prospect days, Camps & clinics
Players should be attending a Prospect Day/Camp/Clinics when they are very interested in a particular school and want to learn more about the program. Athletes should not go to these events if they have never reached out to the school before. A great way to discover Prospect Days is by introducing yourself to that college coach - Even if college coaches are prevented by NCAA Rules from responding to that particular athlete, they are able to send you their questionnaire or information about any upcoming prospect days if they are interested in learning more about you as a player. These Prospect Days are best for when you are narrowing down your recruiting process and focusing on a few selected schools because this is usually a more intimate event and is hosted by the team’s coaching staff and players. It is a great way to get on campus, and see the coaches’ coaching style, how the current teammates interact with one another, and the overall dynamic of the team. Scroll below to read more about "the Good and the Bad" of Summer Camps/Clinics.
The Pros & Cons of College Camps
article by Rex Grayner
Rex is widely considered among the nation’s premier authorities on college athletic recruiting. Before founding Student-Athlete Showcase LLC in 2003, Rex served as a NCAA Division I Compliance Representative)
The truth is, as with many college recruiting-related topics, you’re bound to find several different perspectives and various answers to questions about summer camps. So depending on your individual collegiate goals, your projected Division I or II status, your availability and your budget, perhaps you should consider the pros and cons of attending summer college camps before filling your calendar with camp dates
The Good -
The Not So Good-
Expensive. Camps aren’t cheap. In most cases, fees for overnight camps can range from $300 to $1,000, depending on the duration, format and amenities. So choose wisely.
Crowds. It’s true… tons of kids show up to these things. You might visualize a few days of 1-on-1 instruction, only to show up with 500+ other prospects who are all expecting the same thing. So do your due diligence before registering. Know how many athletes will attend and understand the teaching format. It will spare you much disappointment.
Exposure? Many camps have advertised in the past that their event was a great venue for creating national collegiate exposure. In reality, the only real exposure you should expect to receive is from the camp’s host university. In fact, NCAA passed rules which prohibit coaches from other colleges attending camps and combines off campus. So don’t attend a college camp this summer expecting national visibility, because it typically doesn’t happen.
Where? A common question among prospective campers… which camps should I attend? Your big name, Division I powerhouses attract the nation’s top prospects AND hoards of other campers every year. And it makes sense, too. Traditionally, camping at Pac 10, Big 10 and SEC-level schools were considered great resume-builders for hopeful college prospects. The problem is, most college coaches at these schools are relying on the attendance of a few key recruits. One college coach from an east coast Division I program told me that of the 400+ campers he is expecting to host, only about 7 or 8 of these athletes are on his staff’s “short list,” he called it. In fact, these were kids his staff had been corresponding with well in advance of the camp, and that the camp was a great opportunity for them to see these kids face-to-face. The other 390+ campers were sure to have fun and learn some important fundamentals, but they weren’t going to factor into any future recruiting plans with this staff.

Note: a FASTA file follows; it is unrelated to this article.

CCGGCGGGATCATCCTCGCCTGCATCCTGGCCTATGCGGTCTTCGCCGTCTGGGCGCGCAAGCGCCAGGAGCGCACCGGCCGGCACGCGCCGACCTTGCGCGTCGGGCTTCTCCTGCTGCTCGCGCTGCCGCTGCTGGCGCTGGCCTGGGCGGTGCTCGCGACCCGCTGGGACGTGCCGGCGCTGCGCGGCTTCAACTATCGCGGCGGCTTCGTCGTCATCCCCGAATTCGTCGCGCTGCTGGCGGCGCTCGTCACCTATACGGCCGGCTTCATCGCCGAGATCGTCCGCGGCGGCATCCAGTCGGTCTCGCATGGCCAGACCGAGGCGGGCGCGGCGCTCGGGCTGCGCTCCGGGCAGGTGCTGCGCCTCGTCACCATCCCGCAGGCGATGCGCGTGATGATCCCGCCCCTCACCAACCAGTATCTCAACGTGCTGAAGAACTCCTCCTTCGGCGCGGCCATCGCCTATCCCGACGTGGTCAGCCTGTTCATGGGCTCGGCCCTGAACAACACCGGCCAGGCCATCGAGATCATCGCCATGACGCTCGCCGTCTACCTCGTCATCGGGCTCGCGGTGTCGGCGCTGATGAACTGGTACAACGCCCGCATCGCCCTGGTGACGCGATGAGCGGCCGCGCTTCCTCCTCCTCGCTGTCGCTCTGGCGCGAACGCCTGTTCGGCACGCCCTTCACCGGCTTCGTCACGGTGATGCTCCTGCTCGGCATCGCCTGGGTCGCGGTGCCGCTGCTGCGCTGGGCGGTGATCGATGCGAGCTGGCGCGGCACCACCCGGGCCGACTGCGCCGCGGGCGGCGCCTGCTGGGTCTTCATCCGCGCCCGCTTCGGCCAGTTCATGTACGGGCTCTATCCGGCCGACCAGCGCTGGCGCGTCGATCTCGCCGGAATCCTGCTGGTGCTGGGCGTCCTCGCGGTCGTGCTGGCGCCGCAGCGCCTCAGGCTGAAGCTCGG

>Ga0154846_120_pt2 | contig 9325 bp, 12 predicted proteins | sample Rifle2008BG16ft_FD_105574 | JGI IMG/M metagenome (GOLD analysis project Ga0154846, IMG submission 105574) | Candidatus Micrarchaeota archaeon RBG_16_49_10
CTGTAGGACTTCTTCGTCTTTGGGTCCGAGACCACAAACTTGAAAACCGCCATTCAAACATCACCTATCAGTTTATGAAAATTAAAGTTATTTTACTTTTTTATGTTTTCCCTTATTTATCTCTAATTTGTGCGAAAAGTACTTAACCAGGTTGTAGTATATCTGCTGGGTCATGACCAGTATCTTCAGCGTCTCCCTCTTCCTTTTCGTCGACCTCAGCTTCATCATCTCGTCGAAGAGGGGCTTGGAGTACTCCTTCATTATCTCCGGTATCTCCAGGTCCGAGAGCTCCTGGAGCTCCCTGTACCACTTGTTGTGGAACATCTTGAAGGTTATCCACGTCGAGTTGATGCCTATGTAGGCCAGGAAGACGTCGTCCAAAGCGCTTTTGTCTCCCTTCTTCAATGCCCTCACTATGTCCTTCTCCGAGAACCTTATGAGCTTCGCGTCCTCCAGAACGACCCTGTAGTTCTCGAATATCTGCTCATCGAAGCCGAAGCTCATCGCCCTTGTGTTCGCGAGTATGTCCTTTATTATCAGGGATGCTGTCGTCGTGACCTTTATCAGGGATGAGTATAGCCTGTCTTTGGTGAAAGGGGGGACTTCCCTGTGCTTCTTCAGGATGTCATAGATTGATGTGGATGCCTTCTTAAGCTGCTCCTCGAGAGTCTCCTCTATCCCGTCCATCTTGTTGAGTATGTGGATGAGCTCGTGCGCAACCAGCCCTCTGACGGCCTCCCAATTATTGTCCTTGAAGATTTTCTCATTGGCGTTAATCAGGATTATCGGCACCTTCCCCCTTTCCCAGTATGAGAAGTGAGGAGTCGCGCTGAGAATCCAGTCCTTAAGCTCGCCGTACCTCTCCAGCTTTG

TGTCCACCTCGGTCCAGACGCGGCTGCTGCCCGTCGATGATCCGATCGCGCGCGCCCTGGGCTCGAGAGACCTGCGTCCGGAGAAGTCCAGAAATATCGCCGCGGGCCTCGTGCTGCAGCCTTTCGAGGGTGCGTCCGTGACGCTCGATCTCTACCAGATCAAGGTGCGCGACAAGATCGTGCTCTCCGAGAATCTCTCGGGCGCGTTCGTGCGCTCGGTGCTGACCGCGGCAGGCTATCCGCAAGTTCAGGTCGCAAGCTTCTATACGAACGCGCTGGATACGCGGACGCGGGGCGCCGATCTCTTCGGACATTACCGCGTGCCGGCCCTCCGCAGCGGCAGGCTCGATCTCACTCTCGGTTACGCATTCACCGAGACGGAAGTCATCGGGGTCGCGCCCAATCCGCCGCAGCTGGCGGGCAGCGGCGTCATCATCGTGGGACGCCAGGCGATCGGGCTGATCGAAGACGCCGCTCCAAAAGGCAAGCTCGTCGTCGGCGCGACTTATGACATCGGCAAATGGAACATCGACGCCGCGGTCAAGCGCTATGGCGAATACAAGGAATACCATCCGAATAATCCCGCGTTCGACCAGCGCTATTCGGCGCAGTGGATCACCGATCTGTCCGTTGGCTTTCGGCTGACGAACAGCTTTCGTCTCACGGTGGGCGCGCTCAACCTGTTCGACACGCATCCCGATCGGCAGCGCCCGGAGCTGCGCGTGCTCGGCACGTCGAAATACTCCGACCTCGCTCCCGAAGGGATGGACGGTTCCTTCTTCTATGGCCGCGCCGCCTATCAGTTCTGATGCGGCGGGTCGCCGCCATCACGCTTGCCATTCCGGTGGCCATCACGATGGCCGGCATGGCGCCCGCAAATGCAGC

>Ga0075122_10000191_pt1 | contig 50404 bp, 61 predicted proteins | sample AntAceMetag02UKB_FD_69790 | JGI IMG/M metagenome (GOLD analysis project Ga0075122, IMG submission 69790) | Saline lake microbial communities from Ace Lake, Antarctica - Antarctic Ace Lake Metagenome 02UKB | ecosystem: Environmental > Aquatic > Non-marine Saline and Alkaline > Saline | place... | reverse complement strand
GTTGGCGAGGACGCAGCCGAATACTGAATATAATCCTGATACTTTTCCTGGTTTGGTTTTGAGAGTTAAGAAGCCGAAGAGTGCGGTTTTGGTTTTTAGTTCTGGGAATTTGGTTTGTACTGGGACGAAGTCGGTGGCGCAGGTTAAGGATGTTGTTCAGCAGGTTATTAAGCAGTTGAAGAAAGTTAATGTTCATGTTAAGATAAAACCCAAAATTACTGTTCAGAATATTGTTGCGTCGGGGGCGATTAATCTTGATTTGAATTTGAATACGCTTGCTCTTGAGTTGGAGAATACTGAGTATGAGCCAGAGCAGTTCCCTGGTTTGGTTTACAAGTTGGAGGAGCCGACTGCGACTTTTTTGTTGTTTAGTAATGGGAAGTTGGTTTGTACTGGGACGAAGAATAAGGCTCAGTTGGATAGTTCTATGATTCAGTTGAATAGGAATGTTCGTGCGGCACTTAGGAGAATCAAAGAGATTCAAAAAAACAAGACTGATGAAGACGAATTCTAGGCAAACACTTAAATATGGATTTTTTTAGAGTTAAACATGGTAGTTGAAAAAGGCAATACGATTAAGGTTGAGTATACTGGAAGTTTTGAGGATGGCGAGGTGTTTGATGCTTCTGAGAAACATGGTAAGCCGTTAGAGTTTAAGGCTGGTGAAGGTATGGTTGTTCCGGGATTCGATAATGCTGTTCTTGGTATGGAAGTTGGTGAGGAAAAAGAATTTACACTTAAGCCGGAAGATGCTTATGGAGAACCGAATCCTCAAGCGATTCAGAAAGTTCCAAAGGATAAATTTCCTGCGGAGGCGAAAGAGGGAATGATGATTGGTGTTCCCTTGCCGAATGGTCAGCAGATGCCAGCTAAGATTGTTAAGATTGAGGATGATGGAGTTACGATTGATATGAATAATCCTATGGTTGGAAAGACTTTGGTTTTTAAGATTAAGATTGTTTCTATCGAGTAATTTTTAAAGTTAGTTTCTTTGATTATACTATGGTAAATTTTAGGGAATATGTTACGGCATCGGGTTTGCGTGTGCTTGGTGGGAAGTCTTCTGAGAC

Our message to high school athletes who are considering adding summer camps to their already incredibly busy schedules is this:
Choose your camp locations carefully. Don’t go to a camp simply because it’s being hosted by a big-name school. Instead, camp at colleges that have already shown genuine interest in you; where you have already started building relationships with their coaching staff long before the camp date. That way, camps aren’t just a place to spend 3 or 4 days and hundreds (if not thousands) of dollars. Instead, they become part of your active recruiting game plan.
Also, if you have your sights set on a particular college/university, and if you have the time and money to attend their camp, then do it! Go to their camp and have a blast. Hopefully, attending the camp will help solidify the coaches’ interest in you. But don’t put all your eggs in one basket, and don’t be incredibly surprised if the camp doesn’t produce a full-ride scholarship as a direct result of your attendance. For 99% of college prospects out there, several other stages of the recruiting process must occur before a scholarship offer is made.
Finally, remember that college camps are opportunities for YOU to evaluate the coaching staff in person as well. While college coaches have the daunting task of narrowing their list of prospects from hundreds (sometimes thousands) down to just a select few, you too need to position yourself for multiple college options, and you should put in the time to thoroughly research these choices. Spending time on college campuses and spending time with college coaches is among your best research tactics.